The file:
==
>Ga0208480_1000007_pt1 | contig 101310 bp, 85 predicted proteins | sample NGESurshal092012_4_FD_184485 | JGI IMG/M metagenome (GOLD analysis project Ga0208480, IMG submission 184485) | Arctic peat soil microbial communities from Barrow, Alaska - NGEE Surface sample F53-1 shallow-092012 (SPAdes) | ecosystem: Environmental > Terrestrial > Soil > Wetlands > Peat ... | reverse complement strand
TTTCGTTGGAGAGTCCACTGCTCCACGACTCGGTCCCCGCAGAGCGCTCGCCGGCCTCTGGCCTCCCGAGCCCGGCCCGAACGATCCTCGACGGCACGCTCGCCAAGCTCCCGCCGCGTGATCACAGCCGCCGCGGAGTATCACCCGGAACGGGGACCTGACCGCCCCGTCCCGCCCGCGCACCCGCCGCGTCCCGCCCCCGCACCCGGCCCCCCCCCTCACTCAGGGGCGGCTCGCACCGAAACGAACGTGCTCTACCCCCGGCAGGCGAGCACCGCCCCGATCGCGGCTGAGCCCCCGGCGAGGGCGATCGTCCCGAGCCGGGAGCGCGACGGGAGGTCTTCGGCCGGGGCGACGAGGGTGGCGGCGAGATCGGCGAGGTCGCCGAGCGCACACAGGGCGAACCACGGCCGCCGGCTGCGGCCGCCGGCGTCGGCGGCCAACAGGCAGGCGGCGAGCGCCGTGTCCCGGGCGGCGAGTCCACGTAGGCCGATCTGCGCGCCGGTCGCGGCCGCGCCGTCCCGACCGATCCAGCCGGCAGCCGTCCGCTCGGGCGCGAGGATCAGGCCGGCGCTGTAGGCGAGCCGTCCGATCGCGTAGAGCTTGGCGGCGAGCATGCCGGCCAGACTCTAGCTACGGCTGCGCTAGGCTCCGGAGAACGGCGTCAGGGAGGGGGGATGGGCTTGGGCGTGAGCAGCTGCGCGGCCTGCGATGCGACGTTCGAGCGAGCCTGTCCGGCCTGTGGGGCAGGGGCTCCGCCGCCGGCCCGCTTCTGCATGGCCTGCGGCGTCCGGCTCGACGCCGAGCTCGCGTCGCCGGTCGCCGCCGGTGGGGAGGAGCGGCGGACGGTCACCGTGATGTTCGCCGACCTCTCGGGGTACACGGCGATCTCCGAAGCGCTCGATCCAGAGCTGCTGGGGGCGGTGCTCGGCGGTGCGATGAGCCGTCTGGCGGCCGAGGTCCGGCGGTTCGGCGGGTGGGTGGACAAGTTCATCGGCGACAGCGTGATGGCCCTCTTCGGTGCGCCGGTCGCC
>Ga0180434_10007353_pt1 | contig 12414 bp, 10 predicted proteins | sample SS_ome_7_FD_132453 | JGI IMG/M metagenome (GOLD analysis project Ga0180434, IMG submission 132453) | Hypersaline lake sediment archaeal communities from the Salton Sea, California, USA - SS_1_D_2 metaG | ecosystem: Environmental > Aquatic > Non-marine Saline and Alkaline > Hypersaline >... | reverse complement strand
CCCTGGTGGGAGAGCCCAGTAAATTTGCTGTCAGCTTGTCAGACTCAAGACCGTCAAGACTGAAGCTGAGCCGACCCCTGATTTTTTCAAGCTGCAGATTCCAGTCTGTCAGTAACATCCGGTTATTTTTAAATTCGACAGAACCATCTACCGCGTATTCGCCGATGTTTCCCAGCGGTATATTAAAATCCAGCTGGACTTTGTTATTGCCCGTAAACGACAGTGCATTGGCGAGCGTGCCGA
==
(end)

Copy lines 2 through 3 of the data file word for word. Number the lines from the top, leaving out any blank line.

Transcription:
TTTCGTTGGAGAGTCCACTGCTCCACGACTCGGTCCCCGCAGAGCGCTCGCCGGCCTCTGGCCTCCCGAGCCCGGCCCGAACGATCCTCGACGGCACGCTCGCCAAGCTCCCGCCGCGTGATCACAGCCGCCGCGGAGTATCACCCGGAACGGGGACCTGACCGCCCCGTCCCGCCCGCGCACCCGCCGCGTCCCGCCCCCGCACCCGGCCCCCCCCCTCACTCAGGGGCGGCTCGCACCGAAACGAACGTGCTCTACCCCCGGCAGGCGAGCACCGCCCCGATCGCGGCTGAGCCCCCGGCGAGGGCGATCGTCCCGAGCCGGGAGCGCGACGGGAGGTCTTCGGCCGGGGCGACGAGGGTGGCGGCGAGATCGGCGAGGTCGCCGAGCGCACACAGGGCGAACCACGGCCGCCGGCTGCGGCCGCCGGCGTCGGCGGCCAACAGGCAGGCGGCGAGCGCCGTGTCCCGGGCGGCGAGTCCACGTAGGCCGATCTGCGCGCCGGTCGCGGCCGCGCCGTCCCGACCGATCCAGCCGGCAGCCGTCCGCTCGGGCGCGAGGATCAGGCCGGCGCTGTAGGCGAGCCGTCCGATCGCGTAGAGCTTGGCGGCGAGCATGCCGGCCAGACTCTAGCTACGGCTGCGCTAGGCTCCGGAGAACGGCGTCAGGGAGGGGGGATGGGCTTGGGCGTGAGCAGCTGCGCGGCCTGCGATGCGACGTTCGAGCGAGCCTGTCCGGCCTGTGGGGCAGGGGCTCCGCCGCCGGCCCGCTTCTGCATGGCCTGCGGCGTCCGGCTCGACGCCGAGCTCGCGTCGCCGGTCGCCGCCGGTGGGGAGGAGCGGCGGACGGTCACCGTGATGTTCGCCGACCTCTCGGGGTACACGGCGATCTCCGAAGCGCTCGATCCAGAGCTGCTGGGGGCGGTGCTCGGCGGTGCGATGAGCCGTCTGGCGGCCGAGGTCCGGCGGTTCGGCGGGTGGGTGGACAAGTTCATCGGCGACAGCGTGATGGCCCTCTTCGGTGCGCCGGTCGCC
>Ga0180434_10007353_pt1 | contig 12414 bp, 10 predicted proteins | sample SS_ome_7_FD_132453 | JGI IMG/M metagenome (GOLD analysis project Ga0180434, IMG submission 132453) | Hypersaline lake sediment archaeal communities from the Salton Sea, California, USA - SS_1_D_2 metaG | ecosystem: Environmental > Aquatic > Non-marine Saline and Alkaline > Hypersaline >... | reverse complement strand